помо́ чь (to help) помог помо́ гший
печь (to bake) пёк пёкший
Verbs ending in -ереть
умере́ ть (to die) у́ мер у́ мерший
запере́ ть (to lock) за́ пер за́ перший
стере́ ть (to erase) стёр стёрший
The verb красть
красть (to steal) крал кра́ вший
The verb идти́
идти́ (to go) шёл шедший

Active past participle declension

де́ лавший
masculine feminine neuter
nominative де́ лавший де́ лавшая де́ лавшие
де́ лавшее
accusative N or G де́ лавшую N or G
genitive де́ лавшего де́ лавшего де́ лавших
dative де́ лавшему де́ лавшему де́ лавшим
де́ лавшей
instrumental де́ лавшим де́ лавшим де́ лавшими
prepositional де́ лавшем де́ лавшем де́ лавших

Reflexive verbs paradigm

де́ лавшийся – being done/being made

masculine feminine neuter
nominative де́ лавшийся де́ лавшаяся де́ лавшиеся
де́ лавшееся
accusative N or G де́ лавшуюся N or G
genitive де́ лавшегося де́ лавшегося де́ лавшихся
dative де́ лавшемуся де́ лавшемуся де́ лавшимся
де́ лавшейся
instrumental де́ лавшимся де́ лавшимся де́ лавшимися
prepositional де́ лавшемся де́ лавшемся де́ лавшихся

Passive present participle

обсуждать – to discuss
обсужда́ емый – being discussed

In order to form the passive present participle it is necessary to add an adjective ending to the 1st plural of the present tense:
оставля́ ть (to leave) – оставля́ем (we leave) – оставля́емый

masculine form оставля́ емый

feminine form оставля́ емая
neuter form оставля́ емое
plural form оставля́ емые

1st person plural
infinitive passive present participle
(present tense)
поздравля́ ть (to congratulate) поздравля́ ем поздравля́ емый
рисова́ ть (to draw [a picture]) рису́ ем рису́ емый
люби́ ть (to love) лю́бим лю́бимый
гнать (to race) го́ ним го́ нимый
мыть (to wash) мо́ ем мо́ емый

infinitive present stem passive past participle
Verbs ending in -авать
узнава́ ть (to discover) узнава́ емый
Verbs ending in -зть, -зти, -сть, -сти
везти́ (to carry [by cart or vehicle]) вез- везо́ мый
вести́ (to lead) вед- ведо́ мый
нести́ (to carry [by hand]) нес- несо́ мый
мести́ (to sweep) мет- мето́ мый
грести́ (to row) греб- гребо́ мый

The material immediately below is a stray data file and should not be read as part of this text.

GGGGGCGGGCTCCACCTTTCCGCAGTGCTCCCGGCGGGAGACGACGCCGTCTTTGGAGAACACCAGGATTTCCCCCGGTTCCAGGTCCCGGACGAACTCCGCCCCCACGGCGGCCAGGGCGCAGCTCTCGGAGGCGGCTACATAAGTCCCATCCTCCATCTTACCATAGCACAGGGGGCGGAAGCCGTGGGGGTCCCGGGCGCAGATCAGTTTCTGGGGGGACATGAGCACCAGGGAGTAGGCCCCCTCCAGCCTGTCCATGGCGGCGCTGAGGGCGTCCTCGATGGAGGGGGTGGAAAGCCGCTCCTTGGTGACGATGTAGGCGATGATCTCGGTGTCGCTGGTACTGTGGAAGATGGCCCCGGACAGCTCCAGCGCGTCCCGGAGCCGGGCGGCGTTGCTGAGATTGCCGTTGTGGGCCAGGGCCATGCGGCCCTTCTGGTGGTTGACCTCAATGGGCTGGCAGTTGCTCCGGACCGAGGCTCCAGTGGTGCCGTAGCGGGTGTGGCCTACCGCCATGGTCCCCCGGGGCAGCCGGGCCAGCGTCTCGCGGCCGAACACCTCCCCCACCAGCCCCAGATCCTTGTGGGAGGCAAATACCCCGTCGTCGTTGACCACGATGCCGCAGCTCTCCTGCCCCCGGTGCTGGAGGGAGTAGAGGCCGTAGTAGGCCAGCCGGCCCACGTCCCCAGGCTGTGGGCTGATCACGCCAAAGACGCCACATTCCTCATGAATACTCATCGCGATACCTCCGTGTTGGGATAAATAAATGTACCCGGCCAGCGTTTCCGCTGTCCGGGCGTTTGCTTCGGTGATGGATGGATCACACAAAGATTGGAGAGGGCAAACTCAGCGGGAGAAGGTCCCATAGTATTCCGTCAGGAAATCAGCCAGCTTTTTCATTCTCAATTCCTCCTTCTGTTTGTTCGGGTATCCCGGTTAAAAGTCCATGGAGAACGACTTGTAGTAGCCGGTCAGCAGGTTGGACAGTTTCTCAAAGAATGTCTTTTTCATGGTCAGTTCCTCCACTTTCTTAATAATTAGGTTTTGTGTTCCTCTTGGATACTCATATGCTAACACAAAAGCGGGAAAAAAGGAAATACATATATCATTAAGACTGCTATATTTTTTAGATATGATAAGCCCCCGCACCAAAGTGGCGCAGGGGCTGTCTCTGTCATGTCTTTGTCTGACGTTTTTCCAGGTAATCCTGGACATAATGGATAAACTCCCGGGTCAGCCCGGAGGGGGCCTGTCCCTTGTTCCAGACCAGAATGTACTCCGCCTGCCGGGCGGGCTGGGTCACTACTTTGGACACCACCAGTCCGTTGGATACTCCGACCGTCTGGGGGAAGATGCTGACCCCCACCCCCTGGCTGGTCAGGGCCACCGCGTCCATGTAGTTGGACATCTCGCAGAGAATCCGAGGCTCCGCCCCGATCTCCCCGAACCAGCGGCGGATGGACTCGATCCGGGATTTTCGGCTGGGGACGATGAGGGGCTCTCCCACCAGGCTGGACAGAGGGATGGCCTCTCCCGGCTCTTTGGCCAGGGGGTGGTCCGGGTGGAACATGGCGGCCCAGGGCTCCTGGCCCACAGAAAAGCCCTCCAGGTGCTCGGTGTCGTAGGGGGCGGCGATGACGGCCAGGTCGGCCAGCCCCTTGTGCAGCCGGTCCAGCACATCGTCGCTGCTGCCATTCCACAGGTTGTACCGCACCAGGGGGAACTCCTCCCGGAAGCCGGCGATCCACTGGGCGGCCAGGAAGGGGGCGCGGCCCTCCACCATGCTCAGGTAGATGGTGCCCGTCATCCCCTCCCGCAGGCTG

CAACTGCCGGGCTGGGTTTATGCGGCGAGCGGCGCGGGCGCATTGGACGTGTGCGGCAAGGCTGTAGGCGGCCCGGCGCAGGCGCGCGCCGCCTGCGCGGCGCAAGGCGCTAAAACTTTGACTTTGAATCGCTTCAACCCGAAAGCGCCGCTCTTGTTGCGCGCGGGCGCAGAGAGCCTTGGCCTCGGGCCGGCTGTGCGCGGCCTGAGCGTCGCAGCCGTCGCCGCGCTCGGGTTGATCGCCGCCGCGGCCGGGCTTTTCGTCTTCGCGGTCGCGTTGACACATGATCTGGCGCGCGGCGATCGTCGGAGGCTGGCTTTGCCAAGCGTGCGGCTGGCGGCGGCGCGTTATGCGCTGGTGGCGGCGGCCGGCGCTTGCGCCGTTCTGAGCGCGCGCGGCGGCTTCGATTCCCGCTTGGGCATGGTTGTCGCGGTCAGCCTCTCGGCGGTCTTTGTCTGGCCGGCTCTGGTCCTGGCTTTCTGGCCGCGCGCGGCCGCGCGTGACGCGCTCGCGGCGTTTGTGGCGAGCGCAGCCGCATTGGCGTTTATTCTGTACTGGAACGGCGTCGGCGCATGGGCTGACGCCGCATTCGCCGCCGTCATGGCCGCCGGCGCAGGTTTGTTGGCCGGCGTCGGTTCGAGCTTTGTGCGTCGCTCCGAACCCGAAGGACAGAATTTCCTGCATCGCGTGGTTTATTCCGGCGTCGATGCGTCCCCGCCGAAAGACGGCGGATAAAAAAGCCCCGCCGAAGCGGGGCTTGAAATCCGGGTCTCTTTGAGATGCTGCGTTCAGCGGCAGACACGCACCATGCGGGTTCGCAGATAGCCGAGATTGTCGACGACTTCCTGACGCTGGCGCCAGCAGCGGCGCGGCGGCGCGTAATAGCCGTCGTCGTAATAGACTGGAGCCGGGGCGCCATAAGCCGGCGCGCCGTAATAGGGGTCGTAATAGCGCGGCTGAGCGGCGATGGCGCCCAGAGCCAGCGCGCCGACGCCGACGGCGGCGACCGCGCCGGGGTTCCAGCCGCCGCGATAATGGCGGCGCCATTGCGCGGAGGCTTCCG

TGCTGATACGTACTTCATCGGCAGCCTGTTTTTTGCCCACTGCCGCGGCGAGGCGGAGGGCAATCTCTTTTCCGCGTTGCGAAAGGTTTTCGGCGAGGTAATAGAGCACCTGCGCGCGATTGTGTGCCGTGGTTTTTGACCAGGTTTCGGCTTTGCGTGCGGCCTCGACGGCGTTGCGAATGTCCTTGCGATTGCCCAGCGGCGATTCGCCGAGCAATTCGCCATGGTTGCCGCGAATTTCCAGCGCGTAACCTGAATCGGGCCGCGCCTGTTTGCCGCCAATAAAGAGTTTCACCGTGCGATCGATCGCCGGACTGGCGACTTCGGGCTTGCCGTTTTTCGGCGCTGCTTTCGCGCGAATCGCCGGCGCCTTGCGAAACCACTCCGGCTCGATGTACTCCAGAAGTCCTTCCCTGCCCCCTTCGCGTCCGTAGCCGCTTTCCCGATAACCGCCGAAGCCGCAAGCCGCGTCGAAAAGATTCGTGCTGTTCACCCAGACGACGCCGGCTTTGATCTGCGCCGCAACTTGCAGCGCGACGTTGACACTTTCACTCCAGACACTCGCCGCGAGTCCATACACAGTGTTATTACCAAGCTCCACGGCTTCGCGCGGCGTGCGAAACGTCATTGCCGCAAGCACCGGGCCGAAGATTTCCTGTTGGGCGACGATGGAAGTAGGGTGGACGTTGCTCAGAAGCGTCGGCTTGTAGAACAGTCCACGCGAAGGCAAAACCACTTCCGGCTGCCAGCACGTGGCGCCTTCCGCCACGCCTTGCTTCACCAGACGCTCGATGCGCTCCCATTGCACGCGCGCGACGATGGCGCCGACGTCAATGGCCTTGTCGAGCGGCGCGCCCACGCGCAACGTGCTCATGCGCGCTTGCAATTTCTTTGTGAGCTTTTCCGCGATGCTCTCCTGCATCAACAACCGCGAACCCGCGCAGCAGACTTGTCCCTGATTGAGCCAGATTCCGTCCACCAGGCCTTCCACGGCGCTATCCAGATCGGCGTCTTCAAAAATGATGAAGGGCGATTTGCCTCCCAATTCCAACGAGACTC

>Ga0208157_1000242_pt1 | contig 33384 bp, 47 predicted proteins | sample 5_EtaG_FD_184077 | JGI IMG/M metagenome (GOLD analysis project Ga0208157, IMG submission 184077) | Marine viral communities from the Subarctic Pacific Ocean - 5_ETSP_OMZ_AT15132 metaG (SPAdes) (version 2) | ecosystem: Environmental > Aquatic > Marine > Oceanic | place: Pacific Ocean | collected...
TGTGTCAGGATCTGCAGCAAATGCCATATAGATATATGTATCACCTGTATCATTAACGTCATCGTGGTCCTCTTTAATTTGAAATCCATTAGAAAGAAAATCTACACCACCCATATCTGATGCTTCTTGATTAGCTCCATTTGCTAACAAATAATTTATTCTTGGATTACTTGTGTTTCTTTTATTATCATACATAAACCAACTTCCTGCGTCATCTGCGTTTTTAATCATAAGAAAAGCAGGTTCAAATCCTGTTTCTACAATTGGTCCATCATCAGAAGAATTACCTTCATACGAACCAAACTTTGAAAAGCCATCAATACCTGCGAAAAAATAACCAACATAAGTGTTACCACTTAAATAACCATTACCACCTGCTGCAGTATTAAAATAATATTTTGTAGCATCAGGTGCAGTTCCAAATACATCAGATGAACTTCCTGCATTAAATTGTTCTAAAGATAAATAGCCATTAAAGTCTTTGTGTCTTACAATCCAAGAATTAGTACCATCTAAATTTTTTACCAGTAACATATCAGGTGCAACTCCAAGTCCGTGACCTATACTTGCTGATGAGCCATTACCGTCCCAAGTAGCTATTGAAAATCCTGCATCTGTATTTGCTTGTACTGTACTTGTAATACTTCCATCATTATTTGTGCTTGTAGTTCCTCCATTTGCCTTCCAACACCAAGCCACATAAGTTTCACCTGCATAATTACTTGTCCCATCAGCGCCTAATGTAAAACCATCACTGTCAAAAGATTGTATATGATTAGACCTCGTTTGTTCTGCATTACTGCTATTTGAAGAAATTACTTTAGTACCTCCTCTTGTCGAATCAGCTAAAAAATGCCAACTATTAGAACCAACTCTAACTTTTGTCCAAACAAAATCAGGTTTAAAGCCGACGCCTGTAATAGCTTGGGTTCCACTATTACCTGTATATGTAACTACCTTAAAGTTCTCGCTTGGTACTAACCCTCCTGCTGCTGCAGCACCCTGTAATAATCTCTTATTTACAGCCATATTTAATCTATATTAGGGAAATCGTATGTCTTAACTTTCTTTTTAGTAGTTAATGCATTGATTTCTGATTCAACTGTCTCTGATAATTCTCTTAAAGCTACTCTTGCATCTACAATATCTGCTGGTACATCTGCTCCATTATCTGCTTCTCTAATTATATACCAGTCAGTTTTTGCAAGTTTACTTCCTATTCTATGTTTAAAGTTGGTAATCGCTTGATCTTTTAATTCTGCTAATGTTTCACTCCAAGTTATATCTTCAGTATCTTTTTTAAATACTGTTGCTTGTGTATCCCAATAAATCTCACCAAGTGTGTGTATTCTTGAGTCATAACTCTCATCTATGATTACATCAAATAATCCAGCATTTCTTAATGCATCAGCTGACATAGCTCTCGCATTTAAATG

красть (to steal) крад- крадо́ мый

These participles are hardly ever used in modern Russian. Normally

, they are replaced by reflexive active present participles:

рису́ ющийся instead of рису́ емый – being drawn, drawable

'мо́ ющийся' instead of мо́ емый – being washed

The forms ending in -омый are mostly obsolete. Only the forms ведо́ мый (from вести́ – to lead) and иско́ мый (from иска́ ть – to search, to look for) are used in the spoken
language as adjectives:

ведо́ мый челове́ к – a slave man

иско́ мая величина́ – the unknown quantity

Passive past participle

сде́ лать – to do/to make (perfective verb)

сде́ ланный – done/made

Passive past participles are formed by means of the suffixes '-нн-' or '-т-' from the infinitive stem of perfective verbs. Besides that, this kind of participle can have short forms formed
by means of the suffixes '-н-' or '-т-':

написа́ ть (to write) – напи́ санный (written) / напи́ сан (short form)

уби́ ть (to kill) – уби́ тый (killed) / уби́ т (short form)

full form short form

masculine напи́ санный напи́ сан
feminine напи́ санная напи́ сана
neuter напи́ санное напи́ сано
plural напи́ санные напи́ саны

full form short form

masculine уби́ тый уби́ т
feminine уби́ тая уби́ та
neuter уби́ тое уби́ то
plural уби́ тые уби́ ты
Participle-forming models (for perfect verbs)
infinitive participle short forms
Verbs in -ать, -ять, -еть with a present stem ending in a vowel
сде́ лать (to do, do make) сде́ ланный сде́ лан
поменя́ ть (to change) поме́ нянный поме́ нян
нарисова́ ть (to draw) нарисо́ ванный нарисо́ ван
услы́ шать (to hear) услы́ шанный услы́ шан
написа́ ть (to write) напи́ санный напи́ сан
погреба́ ть (to bury) погребённый погребён, погребена́ , погребено́ , погребены́
Verbs ending in -ить and -еть referred to the second conjugation
пожа́ рить (to fry) пожа́ ренный пожа́ рен
уви́ деть (to see) уви́ денный уви́ ден
оби́ деть (to offend) оби́ женный оби́ жен
оплати́ ть (to pay) опла́ ченный опла́ чен
порази́ ть (to amaze) поражённый поражён, поражена́ , поражено́ , поражены́
спроси́ ть (to ask) спро́ шенный спро́ шен
прости́ ть (to forgive) прощённый прощён, прощена́ , прощено́ , прощены́
проломи́ ть (to break in) проло́ мленный проло́ млен
установи́ ть (to install, to set up) устано́ вленный устано́ влен
истреби́ ть (to exterminate) истреблённый истреблён, истреблена́ , истреблено́ , истреблены́
купи́ ть (to buy) ку́пленный ку́плен
Verbs ending in -зть, -сть, -зти or -сти
сгрызть (to chew) сгры́ зенный сгры́ зен
укра́ сть (to steal) укра́ денный укра́ ден
проче́ сть (to read) прочтённый прочтён, прочтена́ , прочтено́ , прочтены́
увезти́ (to drive away) увезённый увезён, увезена́ , увезено́ , увезены́
увести́ (to take away) уведённый уведён, уведена́ , уведено́ , уведены́
подмести́ (to sweep) подметённый подметён, подметена́ , подметено́ , подметены́
унести́ (to carry away) унесённый унесён, унесена́ , унесено́ , унесены́
Verbs ending in -чь
испе́ чь (to bake) испечённый испечён, испечена́ , испечено́ , испечены́
сбере́ чь (to save) сбережённый сбережён, сбережена́ , сбережено́ , сбережены́
Verbs ending in -йти
найти́ (to find) на́ йденный на́ йден
Verbs ending in -нуть
согну́ ть (to bend) со́ гнутый со́ гнут